The question of how much patient information should be made available to third-party
payers and reviewers is a contentious one. It has increased in importance with
rising health care costs and responsive changes in the health care industry.
Patients may be reluctant to have a great deal of personal health information
given to insurers and health system administrators, who do not share the same
prestige and confidence as doctors.
There is a natural minimum amount of
information that must be provided to third-party payers, however, such as the identity
of the patient and the treatment provided. These are essential to obtaining
Many health systems make extensive and increasing use of detailed patient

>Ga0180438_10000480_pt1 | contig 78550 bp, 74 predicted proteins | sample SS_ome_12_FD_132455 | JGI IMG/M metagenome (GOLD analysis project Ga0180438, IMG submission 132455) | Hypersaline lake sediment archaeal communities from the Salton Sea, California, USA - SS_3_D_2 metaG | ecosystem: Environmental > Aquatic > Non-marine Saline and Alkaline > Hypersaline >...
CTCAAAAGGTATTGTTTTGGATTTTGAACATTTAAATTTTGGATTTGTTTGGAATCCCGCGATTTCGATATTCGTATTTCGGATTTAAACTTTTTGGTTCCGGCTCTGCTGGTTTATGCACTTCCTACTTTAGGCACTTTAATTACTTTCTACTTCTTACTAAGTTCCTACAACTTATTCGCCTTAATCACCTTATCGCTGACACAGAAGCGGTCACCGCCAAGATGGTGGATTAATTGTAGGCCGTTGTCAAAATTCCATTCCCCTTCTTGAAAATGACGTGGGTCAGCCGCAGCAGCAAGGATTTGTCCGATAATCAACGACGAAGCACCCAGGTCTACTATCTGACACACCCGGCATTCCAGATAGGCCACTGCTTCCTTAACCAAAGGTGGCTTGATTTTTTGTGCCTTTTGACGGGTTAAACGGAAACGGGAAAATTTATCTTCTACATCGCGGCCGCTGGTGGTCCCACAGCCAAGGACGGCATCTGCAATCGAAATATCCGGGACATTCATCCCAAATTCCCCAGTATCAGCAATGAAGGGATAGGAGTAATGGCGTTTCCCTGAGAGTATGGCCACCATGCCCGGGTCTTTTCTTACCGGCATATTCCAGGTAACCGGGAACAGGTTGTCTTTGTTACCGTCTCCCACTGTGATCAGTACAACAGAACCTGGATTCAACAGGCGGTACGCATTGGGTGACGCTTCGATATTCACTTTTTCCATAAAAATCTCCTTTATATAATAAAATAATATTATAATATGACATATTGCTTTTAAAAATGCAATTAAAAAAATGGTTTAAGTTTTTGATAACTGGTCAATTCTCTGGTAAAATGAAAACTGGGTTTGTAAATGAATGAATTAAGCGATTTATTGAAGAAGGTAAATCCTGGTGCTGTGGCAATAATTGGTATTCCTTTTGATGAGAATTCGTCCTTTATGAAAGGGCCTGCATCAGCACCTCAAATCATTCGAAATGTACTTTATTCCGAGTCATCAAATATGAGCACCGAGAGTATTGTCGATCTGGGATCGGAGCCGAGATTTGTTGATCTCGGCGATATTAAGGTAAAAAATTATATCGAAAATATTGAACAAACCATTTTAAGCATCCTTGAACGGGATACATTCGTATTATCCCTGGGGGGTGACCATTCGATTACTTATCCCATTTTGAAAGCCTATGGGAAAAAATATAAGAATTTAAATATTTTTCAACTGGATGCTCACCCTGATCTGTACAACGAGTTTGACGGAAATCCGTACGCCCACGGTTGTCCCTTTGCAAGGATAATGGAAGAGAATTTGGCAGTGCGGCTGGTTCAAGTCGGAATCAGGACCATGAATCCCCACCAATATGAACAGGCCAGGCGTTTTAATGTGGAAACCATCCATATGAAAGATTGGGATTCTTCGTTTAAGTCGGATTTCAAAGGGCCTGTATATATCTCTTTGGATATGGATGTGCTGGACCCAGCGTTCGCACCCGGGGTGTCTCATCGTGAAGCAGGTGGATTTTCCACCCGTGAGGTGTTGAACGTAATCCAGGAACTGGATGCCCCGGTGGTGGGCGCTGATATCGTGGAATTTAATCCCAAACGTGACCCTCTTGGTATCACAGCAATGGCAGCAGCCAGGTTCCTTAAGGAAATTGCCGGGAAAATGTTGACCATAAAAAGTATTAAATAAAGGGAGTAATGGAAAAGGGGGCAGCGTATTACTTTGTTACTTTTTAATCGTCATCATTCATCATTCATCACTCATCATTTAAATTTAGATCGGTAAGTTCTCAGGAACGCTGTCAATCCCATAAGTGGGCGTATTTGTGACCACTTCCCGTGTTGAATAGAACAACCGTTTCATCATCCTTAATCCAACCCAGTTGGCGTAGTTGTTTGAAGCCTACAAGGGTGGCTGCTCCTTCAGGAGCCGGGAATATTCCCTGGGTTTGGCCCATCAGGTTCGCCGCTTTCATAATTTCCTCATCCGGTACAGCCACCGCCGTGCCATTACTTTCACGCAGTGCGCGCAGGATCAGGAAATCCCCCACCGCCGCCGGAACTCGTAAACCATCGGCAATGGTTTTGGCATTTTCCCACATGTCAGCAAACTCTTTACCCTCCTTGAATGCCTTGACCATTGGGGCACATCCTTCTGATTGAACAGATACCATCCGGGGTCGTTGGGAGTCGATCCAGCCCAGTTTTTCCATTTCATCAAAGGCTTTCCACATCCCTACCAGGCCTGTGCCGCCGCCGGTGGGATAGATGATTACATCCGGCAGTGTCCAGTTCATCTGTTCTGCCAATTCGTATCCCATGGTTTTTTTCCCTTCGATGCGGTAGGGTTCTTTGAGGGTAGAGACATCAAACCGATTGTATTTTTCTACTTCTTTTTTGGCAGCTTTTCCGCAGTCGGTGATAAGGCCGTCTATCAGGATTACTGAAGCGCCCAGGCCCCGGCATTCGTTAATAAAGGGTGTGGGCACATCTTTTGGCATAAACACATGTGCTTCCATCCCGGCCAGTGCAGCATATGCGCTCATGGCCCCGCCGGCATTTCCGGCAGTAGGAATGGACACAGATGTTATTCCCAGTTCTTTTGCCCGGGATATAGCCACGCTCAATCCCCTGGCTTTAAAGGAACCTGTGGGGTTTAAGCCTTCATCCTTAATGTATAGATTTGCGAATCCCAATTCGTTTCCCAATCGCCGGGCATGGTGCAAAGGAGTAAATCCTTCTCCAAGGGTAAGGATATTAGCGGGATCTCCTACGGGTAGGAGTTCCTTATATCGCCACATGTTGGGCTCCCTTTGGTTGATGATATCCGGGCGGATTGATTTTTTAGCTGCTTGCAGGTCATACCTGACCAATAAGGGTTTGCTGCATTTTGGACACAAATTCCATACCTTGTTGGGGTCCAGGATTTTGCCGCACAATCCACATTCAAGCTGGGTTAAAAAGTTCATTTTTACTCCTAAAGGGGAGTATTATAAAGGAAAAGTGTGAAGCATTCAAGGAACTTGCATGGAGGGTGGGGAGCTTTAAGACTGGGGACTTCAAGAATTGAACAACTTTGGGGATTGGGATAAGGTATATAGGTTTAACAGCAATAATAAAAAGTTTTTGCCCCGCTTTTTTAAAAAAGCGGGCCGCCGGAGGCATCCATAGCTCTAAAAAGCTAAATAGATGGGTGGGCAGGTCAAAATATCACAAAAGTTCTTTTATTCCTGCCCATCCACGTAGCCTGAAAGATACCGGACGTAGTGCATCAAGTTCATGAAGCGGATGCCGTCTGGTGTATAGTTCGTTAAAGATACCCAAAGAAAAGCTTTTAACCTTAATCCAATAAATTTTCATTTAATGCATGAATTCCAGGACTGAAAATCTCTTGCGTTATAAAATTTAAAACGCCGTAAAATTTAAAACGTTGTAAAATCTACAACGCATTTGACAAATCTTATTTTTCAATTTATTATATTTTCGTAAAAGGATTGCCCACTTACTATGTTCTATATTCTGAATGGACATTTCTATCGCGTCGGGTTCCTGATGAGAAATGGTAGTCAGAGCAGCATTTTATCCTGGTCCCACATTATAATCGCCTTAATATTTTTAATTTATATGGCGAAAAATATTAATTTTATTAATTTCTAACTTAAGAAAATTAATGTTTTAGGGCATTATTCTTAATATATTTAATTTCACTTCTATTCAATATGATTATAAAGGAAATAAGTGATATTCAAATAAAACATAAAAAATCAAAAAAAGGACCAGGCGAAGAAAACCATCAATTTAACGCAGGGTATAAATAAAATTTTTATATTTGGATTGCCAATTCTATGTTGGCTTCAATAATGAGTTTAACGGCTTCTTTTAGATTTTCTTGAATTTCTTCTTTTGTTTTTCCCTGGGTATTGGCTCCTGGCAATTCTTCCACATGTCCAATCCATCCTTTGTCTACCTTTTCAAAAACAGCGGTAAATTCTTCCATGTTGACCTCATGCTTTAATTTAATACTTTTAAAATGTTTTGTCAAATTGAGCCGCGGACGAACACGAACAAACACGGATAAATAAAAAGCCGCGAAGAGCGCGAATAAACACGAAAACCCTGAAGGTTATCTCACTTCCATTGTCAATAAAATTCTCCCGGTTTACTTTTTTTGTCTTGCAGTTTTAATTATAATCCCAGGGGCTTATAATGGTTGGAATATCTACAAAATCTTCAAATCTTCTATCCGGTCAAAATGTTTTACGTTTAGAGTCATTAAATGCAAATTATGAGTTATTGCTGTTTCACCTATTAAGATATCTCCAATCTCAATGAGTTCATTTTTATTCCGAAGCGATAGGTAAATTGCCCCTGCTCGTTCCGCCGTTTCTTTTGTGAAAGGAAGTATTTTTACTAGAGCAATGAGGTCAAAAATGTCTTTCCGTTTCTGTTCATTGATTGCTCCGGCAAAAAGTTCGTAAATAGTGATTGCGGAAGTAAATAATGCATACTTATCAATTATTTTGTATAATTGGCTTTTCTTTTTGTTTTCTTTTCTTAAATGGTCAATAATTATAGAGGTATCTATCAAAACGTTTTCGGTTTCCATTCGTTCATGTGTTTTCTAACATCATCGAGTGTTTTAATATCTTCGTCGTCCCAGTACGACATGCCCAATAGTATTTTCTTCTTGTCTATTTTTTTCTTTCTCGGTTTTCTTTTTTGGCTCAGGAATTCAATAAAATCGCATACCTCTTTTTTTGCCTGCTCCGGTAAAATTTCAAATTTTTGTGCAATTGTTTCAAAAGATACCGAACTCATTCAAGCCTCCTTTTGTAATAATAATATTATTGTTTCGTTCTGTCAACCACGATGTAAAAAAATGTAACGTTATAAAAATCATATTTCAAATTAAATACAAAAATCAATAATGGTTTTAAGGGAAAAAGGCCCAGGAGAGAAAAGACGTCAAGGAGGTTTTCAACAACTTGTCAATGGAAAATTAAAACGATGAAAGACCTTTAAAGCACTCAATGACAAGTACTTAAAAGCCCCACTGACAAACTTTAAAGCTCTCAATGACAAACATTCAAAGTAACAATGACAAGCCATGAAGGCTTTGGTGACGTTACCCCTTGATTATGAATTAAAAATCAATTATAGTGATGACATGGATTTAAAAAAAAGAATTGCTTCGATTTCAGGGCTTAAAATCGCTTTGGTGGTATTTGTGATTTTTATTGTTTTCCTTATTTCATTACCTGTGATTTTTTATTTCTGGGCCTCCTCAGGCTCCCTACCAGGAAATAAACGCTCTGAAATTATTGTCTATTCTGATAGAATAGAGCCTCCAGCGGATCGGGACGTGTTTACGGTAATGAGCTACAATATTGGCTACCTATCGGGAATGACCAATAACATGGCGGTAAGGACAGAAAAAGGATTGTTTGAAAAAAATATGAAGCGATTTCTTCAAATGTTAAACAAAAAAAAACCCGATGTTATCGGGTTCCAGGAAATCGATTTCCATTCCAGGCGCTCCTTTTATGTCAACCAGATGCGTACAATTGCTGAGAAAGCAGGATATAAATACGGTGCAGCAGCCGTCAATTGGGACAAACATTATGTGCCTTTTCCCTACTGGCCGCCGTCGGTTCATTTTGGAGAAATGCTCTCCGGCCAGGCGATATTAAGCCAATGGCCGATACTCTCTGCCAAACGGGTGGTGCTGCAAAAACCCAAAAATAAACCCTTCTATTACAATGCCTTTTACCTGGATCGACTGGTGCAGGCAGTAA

information in order to improve treatments and reduce costs. Patients should have
the option of not sharing information for this purpose, but they should be willing
to pay higher prices for health care as a result. Stated another way, patients
who are willing to reveal their health care information should be able to benefit
from the improvements in efficiency they help create.
In any event, medical information that is shared with third-party payers
must be held by them with the same duty to protect its confidence as the provider
who collected or recorded the information.